How to Survive Living With Your Parents.

Me, Mr. O and Mrs. O

“Because of their size, parents may be difficult to discipline properly.” — P.J. O’Rourke

 
Right now, I am writing this blog post from a house that is very near and dear to me. It’s the house I grew up in.

It’s the house where my parents still live, in fact.

And for the last five weeks or so, it’s where I’ve been living, too.

That’s right: I’m living with my parents.

And I’m not alone in this. A study released this summer found that one in four young people — defined as those ages 20-34 — have lived with their parents at some point.

This is the second time I’ve moved back in with my parents. The first was two years ago, after I left Biloxi, MS, and tried to figure out the next step for Stry.us. This fall, I’m using this time at home to step back from Stry.us and figure out what’s next.

But this recent stint at home has been infinitely better than the first one. I’ve learned a lot about how to survive living at home with your parents, and I know there are others out there who are going through similar situations. So I’ve got four big lessons to share with you:

1. Be Around People — As in, people who aren’t your parents. When you’re living at home, you have to get out. Go to networking events. Get drinks with friends. Just spend time working outside of the house — Loosecubes can help you find space to work out of, and the local library or coffee shop are also excellent choices.

As an added bonus, if you’re out of the house, you’ll have to get dressed. I know this from my 2010 stint at home: When you’re living at home and you’re unemployed AND you’re walking around the house on a Tuesday in sweatpants, it starts to feel like you’re never going to get a job ever again.

Get out of the house. Wear pants. You’ll feel better about yourself — trust me.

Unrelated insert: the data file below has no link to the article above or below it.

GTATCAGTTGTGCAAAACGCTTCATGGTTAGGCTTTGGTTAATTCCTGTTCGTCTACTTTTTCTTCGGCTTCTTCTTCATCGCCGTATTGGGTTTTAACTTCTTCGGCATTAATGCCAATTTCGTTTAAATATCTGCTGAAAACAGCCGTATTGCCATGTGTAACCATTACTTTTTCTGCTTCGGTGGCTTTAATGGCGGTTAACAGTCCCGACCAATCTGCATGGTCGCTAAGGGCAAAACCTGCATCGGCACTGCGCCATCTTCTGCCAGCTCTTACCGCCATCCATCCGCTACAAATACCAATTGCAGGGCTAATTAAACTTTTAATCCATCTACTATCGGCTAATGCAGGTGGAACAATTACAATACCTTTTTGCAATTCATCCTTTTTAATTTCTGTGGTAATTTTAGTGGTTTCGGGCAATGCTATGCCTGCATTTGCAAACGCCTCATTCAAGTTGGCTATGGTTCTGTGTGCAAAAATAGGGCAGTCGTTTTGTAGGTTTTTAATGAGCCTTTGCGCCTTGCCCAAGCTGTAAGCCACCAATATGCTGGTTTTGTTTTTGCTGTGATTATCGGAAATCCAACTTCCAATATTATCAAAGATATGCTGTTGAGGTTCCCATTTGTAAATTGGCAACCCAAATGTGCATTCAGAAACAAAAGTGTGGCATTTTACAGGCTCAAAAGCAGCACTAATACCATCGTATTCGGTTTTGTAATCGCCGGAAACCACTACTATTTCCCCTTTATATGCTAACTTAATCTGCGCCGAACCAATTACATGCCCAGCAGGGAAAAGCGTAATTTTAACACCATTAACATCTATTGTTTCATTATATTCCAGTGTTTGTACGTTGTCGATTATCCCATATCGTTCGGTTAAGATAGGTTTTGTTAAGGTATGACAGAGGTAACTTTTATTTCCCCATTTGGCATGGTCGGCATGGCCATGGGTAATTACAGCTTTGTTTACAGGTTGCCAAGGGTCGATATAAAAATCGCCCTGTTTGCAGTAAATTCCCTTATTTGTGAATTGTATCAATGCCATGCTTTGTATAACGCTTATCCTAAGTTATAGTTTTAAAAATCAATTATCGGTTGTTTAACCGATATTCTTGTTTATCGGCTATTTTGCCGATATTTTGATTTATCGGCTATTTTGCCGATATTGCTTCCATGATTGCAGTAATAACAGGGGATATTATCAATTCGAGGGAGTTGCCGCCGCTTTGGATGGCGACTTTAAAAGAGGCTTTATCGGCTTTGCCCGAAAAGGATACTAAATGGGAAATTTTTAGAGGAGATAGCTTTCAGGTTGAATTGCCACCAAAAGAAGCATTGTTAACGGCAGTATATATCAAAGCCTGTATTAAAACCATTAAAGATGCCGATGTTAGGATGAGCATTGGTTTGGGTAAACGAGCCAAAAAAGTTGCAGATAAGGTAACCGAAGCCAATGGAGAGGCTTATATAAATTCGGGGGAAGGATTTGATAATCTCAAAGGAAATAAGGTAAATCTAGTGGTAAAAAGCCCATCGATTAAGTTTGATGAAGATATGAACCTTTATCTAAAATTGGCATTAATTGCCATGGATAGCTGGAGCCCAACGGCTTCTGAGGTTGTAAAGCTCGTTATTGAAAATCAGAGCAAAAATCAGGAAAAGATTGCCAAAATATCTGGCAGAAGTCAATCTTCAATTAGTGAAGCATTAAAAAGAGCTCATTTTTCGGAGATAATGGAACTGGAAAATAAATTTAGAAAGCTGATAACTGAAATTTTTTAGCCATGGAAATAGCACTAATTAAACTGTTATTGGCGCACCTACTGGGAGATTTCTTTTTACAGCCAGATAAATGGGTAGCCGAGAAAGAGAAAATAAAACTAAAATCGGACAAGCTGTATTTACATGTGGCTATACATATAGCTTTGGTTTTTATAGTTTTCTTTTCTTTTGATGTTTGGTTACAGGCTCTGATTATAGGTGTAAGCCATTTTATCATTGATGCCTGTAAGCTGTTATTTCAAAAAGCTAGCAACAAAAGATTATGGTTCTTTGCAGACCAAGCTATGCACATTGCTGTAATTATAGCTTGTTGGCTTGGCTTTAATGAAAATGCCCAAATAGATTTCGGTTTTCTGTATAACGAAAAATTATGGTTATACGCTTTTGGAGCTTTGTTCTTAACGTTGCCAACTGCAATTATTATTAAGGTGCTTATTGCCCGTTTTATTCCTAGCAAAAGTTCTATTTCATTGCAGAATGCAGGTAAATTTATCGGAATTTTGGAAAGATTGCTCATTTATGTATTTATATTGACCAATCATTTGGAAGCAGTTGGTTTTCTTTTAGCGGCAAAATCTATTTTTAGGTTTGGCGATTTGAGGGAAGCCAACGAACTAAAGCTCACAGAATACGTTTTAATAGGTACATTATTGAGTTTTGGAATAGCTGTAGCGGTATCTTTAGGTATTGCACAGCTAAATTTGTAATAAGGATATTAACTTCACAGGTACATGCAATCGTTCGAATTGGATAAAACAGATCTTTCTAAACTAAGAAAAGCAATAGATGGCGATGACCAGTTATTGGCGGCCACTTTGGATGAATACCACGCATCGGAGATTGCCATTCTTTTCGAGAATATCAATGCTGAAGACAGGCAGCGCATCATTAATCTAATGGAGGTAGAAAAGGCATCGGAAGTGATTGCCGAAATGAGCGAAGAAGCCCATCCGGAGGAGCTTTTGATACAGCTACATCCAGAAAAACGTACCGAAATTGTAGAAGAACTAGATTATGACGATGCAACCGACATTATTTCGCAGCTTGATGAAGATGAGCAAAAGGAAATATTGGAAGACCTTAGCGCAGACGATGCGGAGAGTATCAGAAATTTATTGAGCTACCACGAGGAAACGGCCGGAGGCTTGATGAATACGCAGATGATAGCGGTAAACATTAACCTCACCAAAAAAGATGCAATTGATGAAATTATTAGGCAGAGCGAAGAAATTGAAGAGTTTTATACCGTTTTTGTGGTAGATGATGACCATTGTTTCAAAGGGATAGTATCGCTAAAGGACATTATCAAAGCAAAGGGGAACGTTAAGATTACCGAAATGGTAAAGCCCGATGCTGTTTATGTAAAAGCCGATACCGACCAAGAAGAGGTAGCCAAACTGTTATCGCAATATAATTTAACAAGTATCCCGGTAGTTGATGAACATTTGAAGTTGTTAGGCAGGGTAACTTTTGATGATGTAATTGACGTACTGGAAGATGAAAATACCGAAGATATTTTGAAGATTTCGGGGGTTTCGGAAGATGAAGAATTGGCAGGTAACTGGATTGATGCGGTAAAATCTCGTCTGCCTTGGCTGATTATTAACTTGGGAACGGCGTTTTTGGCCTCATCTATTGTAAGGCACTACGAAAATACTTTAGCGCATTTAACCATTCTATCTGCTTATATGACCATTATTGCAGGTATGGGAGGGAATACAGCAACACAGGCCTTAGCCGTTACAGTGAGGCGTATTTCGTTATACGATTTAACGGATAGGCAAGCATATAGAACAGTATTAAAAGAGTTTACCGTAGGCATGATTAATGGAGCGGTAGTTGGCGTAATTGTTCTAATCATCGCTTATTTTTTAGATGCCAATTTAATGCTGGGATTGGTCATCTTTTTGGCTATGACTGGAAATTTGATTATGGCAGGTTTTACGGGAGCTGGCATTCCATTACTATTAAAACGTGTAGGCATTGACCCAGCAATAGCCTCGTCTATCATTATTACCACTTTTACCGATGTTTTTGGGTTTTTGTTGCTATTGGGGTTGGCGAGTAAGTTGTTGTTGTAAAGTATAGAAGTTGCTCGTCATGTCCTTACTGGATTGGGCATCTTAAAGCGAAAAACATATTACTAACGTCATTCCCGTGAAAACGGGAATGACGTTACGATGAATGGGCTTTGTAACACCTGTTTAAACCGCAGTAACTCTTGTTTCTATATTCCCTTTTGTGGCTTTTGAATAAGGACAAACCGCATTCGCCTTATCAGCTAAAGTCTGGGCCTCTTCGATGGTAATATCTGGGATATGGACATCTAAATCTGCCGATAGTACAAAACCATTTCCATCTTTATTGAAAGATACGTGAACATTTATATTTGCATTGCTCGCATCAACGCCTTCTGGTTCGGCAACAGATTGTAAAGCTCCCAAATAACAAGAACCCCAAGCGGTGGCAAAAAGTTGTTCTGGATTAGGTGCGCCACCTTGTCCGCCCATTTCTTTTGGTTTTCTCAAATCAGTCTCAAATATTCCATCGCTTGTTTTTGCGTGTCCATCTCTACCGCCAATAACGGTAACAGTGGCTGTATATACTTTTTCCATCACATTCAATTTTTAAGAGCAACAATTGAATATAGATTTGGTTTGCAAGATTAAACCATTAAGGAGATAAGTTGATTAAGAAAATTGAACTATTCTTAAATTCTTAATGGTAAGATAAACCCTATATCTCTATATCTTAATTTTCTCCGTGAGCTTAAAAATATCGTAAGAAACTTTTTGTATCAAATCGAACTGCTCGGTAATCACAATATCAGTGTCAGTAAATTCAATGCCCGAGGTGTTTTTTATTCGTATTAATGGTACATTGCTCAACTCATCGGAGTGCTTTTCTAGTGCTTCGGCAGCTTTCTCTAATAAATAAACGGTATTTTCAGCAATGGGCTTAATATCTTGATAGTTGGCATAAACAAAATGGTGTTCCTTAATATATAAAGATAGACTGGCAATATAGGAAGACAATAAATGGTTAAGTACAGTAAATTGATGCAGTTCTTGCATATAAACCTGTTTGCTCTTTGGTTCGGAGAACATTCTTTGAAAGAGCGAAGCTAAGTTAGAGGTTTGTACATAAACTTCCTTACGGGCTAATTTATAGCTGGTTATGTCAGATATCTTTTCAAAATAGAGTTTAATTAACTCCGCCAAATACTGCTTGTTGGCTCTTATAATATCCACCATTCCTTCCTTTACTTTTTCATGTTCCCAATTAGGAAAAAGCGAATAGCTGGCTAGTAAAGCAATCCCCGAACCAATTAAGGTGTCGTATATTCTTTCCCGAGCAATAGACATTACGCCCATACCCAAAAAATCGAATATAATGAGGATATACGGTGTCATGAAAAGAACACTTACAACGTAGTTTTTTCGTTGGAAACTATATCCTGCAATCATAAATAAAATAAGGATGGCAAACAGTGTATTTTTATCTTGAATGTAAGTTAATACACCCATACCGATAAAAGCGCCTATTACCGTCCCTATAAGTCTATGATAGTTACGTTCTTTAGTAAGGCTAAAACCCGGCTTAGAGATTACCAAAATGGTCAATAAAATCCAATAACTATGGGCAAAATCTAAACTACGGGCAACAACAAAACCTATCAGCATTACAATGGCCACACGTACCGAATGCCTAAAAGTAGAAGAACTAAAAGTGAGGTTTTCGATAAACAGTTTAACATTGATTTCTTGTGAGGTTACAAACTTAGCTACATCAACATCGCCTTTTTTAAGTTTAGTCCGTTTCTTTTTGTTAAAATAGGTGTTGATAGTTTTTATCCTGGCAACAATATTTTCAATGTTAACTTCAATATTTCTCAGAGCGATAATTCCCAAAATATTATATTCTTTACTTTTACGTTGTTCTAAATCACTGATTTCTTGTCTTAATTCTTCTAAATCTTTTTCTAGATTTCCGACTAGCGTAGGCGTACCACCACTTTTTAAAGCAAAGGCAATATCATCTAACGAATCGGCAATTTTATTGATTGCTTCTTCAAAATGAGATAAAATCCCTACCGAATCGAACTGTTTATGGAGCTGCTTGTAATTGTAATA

2. Go To The Gym — I’ve been lucky enough to live in some really amazing places. There’s nothing quite like coming home to your awesome apartment in your awesome new neighborhood.

But when you move back in with your parents, it’s a little depressing.

So that’s where the gym comes in. Join one. It’ll cost you a few bucks a month, but you can go, break a sweat and have a reason to feel good about yourself. You’re going to need places where you can feel confident, and the gym is one of them.

3. Do Something — Having a side project is essential. When I got back to D.C. last month, I launched Tools for Reporters, a newsletter that pairs great tools with awesome reporters. It’s given me a reason to network — at each event, I’m meeting people who actually built the tools that I’m featuring in the newsletter — and it’s given me opportunities to meet the people who sign up for the newsletter.

And certainly, when I open up my MailChimp statistics and see how many people are opening the emails, I’m reminded that, yes, people actually find value in what I do.

4. Have a Plan to Leave Home — This is most important of all. When a short-term stint at home unexpectedly turns into a long-term housing solution, it can feel like a kick to the groin.

You need to have a plan to get out. It doesn’t matter if it’s in six weeks or six months or longer. There just has to be a plan, and your parents have to know what it is. That way, they can support you and you can all work toward what you really want: Getting back out there on your feet.

There’s no shame in living at home. Heck, I’ll admit that I kinda like it. (For instance: My parents do the shopping around here. And sometimes, they’ll even do my laundry. Which is AWESOME.)

But I don’t want to be here for much longer. I’ve made my plan. I’m getting out often. I’m at the gym. I’ve got my side projects. This stint at home has been really productive for me.

Follow that four-step plan, and you too can survive life at home.

At top, that’s me and my lovely parents. They’re very nice people, if you can’t tell from the photo.